Also on campus, Prof. Pegelow Kaplan oversaw the move of the Center to its largest home to date, a six-office suite in Edwin Duncan Hall that has also room for a Library and Research Center in the style of German Institutsbibliotheken. The book collection alone has tripled in size in recent years. The new library is just about to open and can be accessed by anyone free of charge. He enlarged the Center's staff, one of its newest members will continue work on the new Center Archive in Fall 2022. Pegelow Kaplan has worked with ASU students interested in the Center's areas of study to launch a new student club, the Peace and Genocide Education Club, which has organized numerous events of note on its own, including a symposium on Armenian genocide denial, in which an ASU faculty member was engaging at the time, and was awareded with the “Outside the Box” award from Appalachian State's Club Council in 2021. At the Center, Pegelow Kaplan helped to appoint many faculty members from ASU's different colleges to core new committees and introduced affiliate faculty status that allowed faculty to work more closely with the Center and benefit from initiatives like special funds to attend training workshops in Holocaust or Peace Studies. With various committee members, especially Prof. Amy Hudnall, who served as co-coordinator, he revamped the minor in Judaic, Holocaust, and Peace Studies, adding new courses, including gateway classes in Holocaust and Peace Studies. Temporarily, some two dozen students were enrolled in the small, but vibrant minor. Most dear to many of the first generation of the Center's community supporters, he led and restructured the annual Martin and Doris Rosen Summer Symposium on Remembering the Holocaust for secondary-school teachers from NC, the US, and abroad and brought the renowned Holocaust educator Dr. Racelle Weiman to Boone as co-director. Introducing a distinct theme for each of the symposia, Pegelow Kaplan spearheaded programs and collaborations, for example, with the Hayes School of Music that centered on Music during and after the Shoah. It allowed participants and audience members to learn from Anita Lasker-Wallfisch, one of the last survivors of Auschwitz women's orchestra, see Brundibar, the children's opera performed in the Nazi ghetto of Terezin, on stage at the the HSoM (while learning from the daughter of the late Ela Weissberger who played the cat dozens of times back in 1943-44) and listen to Yiddish antifascist songs written by persecuted Jews in the German-occupied Soviet Union sung by an ASU student one of whose relatives was incarcerated in Nazi camps.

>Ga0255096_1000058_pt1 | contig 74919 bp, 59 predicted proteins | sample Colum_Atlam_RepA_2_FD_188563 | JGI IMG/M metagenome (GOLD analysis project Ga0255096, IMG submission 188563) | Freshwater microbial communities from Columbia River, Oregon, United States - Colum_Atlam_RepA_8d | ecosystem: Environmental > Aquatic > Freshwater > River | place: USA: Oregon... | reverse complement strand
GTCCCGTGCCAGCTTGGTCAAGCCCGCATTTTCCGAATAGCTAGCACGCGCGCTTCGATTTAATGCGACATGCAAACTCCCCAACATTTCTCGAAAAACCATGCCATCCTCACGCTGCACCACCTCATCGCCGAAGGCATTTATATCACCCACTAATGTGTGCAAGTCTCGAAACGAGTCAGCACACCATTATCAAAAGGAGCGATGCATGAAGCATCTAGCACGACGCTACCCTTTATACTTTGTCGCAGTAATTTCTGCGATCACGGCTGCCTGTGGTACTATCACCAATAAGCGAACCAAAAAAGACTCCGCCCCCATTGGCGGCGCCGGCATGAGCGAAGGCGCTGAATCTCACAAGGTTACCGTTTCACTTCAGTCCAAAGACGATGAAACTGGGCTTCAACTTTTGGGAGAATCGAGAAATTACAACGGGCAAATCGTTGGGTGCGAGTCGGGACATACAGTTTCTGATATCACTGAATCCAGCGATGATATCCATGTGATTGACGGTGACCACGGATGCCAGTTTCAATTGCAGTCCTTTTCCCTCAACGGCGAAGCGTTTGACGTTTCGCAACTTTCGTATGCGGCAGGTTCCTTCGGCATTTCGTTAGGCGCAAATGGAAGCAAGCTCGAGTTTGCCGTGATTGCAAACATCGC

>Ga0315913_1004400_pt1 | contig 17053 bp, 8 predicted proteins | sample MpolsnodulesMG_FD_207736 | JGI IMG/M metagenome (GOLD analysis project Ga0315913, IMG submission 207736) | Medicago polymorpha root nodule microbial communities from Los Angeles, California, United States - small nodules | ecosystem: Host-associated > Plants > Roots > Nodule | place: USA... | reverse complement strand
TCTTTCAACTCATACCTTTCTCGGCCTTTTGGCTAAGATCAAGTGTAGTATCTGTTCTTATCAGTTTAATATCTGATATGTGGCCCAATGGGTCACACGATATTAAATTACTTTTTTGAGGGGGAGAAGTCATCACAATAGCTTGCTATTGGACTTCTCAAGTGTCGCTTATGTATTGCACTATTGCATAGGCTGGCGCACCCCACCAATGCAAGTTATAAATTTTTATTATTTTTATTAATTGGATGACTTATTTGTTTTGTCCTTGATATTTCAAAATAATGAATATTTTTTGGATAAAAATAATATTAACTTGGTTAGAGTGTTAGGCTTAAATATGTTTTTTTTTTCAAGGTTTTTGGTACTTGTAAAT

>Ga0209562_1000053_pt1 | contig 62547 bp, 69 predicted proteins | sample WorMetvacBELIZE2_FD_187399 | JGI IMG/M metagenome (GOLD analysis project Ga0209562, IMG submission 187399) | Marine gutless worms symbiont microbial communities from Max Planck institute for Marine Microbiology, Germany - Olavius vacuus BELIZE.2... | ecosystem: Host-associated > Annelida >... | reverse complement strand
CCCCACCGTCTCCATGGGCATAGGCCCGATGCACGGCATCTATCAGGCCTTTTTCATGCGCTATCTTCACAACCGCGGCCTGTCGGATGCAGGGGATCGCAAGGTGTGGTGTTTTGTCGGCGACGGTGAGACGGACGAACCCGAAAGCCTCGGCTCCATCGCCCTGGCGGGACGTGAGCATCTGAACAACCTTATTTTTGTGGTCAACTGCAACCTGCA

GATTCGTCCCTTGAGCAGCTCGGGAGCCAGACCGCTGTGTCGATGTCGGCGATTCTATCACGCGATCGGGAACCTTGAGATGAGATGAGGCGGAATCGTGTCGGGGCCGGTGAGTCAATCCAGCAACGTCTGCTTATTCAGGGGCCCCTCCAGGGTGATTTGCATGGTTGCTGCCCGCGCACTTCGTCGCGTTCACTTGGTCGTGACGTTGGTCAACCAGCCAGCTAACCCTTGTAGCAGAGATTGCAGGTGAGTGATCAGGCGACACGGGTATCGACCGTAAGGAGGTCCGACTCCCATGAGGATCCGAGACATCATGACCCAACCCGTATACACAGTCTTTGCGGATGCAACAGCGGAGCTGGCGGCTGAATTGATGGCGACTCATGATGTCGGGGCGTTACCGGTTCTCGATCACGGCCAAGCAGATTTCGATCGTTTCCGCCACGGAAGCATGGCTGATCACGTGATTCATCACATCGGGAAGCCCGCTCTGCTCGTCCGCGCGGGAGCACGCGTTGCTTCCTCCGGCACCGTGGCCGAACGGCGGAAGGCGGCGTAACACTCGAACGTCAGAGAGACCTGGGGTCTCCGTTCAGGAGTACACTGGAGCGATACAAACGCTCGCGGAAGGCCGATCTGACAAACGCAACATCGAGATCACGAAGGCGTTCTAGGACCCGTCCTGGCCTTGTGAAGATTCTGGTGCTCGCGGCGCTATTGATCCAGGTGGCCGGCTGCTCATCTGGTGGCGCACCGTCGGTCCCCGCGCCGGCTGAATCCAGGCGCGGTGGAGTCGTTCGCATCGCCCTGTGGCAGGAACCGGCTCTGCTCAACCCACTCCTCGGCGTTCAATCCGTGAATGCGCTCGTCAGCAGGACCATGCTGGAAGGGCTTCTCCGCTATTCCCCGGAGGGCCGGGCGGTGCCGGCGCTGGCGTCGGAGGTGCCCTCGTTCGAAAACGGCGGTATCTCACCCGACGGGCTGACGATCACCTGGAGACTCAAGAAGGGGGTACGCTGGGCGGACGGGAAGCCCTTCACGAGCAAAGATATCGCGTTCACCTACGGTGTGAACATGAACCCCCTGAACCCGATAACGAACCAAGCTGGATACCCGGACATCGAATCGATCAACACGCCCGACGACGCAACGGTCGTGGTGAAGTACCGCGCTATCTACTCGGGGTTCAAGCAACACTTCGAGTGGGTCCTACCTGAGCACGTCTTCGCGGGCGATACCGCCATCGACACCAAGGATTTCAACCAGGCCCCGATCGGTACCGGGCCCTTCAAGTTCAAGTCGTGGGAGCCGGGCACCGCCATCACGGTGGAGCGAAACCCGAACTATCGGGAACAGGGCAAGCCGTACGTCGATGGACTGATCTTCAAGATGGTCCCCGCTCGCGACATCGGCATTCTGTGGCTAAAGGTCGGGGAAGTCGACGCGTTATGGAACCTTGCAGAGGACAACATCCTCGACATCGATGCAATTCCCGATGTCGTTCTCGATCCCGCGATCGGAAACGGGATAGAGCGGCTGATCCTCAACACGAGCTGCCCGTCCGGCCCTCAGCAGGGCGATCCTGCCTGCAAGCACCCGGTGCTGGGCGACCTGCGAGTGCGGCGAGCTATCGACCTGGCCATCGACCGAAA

"It has really been a distinct pleasure to work with so many faculty colleagues, students, staff and community members at ASU and in Boone," said Prof. Pegelow Kaplan recently, "who are so deeply committed to the Center, its work and mission. Together, we managed to adanced Jewish, Holocaust and Peace Studies at ASU, in the High Country, NC, the region, the US and abroad. I have no doubt that the Center is going to be successful in the future and can soar to greater heights. In times of rising illiberalism, antisemitism and racism in Appalachia, NC, the US, Germany and elsewhere, its importance will only increase. I am profoundly grateful to everyone who has been part of this journey during these past seven years to advance our shared goals."
Prof. Pegelow Kaplan will work on the transition and cooperate with a yet to be named interim director. He will also still lead the symposium this July, the Center's twentieth anniversary event, and the international memorial conference for Prof. Rosemary Horowitz z''l on August 1 before leaving the High Country. He will then start as the newly-appointed Louis P. Singer Endowed Chair in Jewish History at the University of Colorado Boulder, the state's flagship public research university.